The land numbered 548 is on the right (east). There is no evidence of any buildings on either piece of land at that time (1906).
Extract from 1802 Map of Great Ellingham. Original held at Norfolk Record Office. Russell James Colman Plans.
Cat. Ref. C/Ca 1/84. With kind permission of NRO
The above map is an extract from a much earlier 1802 map of Great Ellingham. Again, I have again edged in green the approximate position of the two pieces of land sold by Wilkins to Sadd in 1920.
Parcel of Land to the East of Long Street
The map clearly shows buildings on the parcel of land to the east. However, I cannot be certain that the two cottages which once stood on this piece of land and referred to in the conveyance deed between Wilkins and Sadd, were the same buildings which were on the land in 1802.
Parcel of Land to the West of Long Street
Turning to the piece of land on the west of Long Street.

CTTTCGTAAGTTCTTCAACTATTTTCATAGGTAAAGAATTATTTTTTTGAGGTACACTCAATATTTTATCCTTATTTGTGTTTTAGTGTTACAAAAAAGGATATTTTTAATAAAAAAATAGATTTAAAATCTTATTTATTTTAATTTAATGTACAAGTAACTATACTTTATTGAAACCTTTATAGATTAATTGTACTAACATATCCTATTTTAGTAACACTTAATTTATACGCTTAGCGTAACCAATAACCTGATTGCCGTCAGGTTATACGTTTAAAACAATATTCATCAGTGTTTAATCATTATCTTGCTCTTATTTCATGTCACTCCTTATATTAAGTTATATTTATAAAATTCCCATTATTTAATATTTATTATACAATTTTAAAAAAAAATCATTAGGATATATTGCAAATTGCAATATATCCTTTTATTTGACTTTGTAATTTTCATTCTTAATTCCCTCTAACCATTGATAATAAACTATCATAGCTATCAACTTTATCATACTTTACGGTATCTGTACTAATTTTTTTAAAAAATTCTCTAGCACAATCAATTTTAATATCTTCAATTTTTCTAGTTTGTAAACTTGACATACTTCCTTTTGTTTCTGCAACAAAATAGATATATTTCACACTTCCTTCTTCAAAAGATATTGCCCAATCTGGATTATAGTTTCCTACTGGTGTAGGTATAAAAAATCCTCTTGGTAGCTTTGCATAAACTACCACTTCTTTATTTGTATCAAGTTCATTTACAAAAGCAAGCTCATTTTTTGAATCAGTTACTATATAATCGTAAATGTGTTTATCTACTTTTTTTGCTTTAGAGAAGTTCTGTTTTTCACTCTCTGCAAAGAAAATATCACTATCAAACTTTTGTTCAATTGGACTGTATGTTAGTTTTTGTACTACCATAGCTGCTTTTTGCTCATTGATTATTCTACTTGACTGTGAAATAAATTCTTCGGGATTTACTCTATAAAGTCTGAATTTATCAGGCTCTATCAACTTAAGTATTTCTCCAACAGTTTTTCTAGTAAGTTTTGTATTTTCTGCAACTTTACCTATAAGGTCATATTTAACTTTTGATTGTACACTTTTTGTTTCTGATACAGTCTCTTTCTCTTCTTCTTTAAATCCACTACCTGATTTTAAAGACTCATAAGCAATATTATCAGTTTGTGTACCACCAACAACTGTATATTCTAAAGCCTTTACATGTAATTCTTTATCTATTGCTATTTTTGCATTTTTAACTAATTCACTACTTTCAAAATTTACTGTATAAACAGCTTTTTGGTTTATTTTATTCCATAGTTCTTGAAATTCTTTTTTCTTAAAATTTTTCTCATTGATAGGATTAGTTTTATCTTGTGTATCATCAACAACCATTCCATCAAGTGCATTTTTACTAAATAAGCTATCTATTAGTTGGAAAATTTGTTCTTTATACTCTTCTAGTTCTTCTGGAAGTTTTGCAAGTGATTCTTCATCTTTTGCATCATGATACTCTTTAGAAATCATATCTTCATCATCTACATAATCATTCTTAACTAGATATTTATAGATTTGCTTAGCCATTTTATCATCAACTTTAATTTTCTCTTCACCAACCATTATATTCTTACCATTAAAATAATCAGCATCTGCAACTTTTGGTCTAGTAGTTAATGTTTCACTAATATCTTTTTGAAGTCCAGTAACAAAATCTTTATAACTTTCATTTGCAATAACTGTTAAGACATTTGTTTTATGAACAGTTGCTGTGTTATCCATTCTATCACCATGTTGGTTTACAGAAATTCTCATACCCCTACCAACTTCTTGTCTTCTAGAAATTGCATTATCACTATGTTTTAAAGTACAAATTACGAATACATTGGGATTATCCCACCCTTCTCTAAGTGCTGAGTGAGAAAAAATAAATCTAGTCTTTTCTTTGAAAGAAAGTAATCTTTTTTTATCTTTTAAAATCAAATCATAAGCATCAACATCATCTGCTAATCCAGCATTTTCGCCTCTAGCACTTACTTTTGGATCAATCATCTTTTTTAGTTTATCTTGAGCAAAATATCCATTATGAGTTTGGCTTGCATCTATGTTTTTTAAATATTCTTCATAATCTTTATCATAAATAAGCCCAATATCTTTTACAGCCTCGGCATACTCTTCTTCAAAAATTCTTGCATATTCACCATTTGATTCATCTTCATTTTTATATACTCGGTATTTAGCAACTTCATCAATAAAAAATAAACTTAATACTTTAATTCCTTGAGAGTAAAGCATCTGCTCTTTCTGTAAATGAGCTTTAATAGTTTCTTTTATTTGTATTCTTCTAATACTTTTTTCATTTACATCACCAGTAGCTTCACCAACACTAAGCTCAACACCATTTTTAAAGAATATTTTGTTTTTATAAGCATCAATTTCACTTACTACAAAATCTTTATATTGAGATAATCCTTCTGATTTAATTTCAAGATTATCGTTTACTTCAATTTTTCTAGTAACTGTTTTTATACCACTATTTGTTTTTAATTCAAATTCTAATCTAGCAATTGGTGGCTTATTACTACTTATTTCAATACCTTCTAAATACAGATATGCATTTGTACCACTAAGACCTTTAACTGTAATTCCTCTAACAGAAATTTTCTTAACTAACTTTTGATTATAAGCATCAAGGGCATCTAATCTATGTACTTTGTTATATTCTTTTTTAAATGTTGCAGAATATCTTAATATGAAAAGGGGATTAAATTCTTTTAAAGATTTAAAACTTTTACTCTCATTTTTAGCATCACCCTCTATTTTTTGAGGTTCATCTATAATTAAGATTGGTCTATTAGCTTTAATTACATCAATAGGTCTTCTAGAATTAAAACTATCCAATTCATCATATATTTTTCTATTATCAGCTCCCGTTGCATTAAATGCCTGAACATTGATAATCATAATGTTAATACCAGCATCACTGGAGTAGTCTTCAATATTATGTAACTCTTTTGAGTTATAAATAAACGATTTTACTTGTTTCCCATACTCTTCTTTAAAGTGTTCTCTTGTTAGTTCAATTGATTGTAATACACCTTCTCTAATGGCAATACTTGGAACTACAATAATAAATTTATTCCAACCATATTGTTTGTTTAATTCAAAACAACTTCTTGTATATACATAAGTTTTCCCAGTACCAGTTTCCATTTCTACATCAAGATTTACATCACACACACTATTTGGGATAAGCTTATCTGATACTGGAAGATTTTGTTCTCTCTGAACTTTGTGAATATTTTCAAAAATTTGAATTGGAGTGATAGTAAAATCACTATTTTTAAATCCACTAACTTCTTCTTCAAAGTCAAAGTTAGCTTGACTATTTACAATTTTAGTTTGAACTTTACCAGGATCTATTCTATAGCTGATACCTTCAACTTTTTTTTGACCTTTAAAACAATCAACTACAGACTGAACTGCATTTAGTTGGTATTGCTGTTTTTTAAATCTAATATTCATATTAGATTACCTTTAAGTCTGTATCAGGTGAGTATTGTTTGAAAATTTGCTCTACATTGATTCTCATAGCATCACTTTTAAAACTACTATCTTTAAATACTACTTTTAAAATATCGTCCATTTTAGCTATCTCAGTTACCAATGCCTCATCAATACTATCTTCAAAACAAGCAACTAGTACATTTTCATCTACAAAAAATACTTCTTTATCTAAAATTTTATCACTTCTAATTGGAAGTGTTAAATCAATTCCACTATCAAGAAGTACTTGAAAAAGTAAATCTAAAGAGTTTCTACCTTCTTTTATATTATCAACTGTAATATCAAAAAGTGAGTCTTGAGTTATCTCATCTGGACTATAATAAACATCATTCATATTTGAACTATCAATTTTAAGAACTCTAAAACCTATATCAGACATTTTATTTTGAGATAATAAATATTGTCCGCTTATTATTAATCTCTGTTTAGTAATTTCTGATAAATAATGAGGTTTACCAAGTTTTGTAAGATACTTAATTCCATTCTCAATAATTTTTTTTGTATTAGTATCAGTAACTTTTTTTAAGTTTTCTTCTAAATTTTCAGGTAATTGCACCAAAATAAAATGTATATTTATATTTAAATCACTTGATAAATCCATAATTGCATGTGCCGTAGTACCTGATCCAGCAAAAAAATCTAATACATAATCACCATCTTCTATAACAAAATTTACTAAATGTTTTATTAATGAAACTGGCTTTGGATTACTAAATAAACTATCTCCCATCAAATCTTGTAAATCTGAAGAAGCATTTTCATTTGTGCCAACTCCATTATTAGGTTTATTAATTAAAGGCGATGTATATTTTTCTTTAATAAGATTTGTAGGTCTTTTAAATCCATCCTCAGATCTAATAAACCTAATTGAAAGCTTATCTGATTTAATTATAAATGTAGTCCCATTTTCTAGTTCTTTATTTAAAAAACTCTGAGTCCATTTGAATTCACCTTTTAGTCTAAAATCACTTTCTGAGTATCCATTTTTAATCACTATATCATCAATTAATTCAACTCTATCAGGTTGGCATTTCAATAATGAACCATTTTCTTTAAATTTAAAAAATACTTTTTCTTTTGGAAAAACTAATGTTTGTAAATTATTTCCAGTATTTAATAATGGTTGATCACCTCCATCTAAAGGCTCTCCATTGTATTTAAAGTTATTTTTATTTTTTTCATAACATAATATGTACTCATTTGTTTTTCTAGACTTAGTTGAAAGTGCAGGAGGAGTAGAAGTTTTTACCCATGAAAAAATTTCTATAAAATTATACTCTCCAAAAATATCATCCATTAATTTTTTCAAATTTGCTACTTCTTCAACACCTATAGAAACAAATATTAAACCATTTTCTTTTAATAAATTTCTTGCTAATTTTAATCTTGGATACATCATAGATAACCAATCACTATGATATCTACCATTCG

The extract from the 1802 map shows the position of the Town House (or Alms House), which was built c.1769 to house the poor of the village. The parcel of land to the west of Long Street includes part (if not all) of the Town House.
Were the two cottages mentioned as once standing on this piece of land, formerly the ‘Town House’? The Town House was certainly still standing in 1836.
Sale of Two Cottages by Poor Law Commissioners
As a result of the Poor Law Act of 1834, the poor would no longer be housed in the parish, but in workhouses.
Accordingly, as the ‘Town House’ in Great Ellingham was no longer required, it was subsequently sold.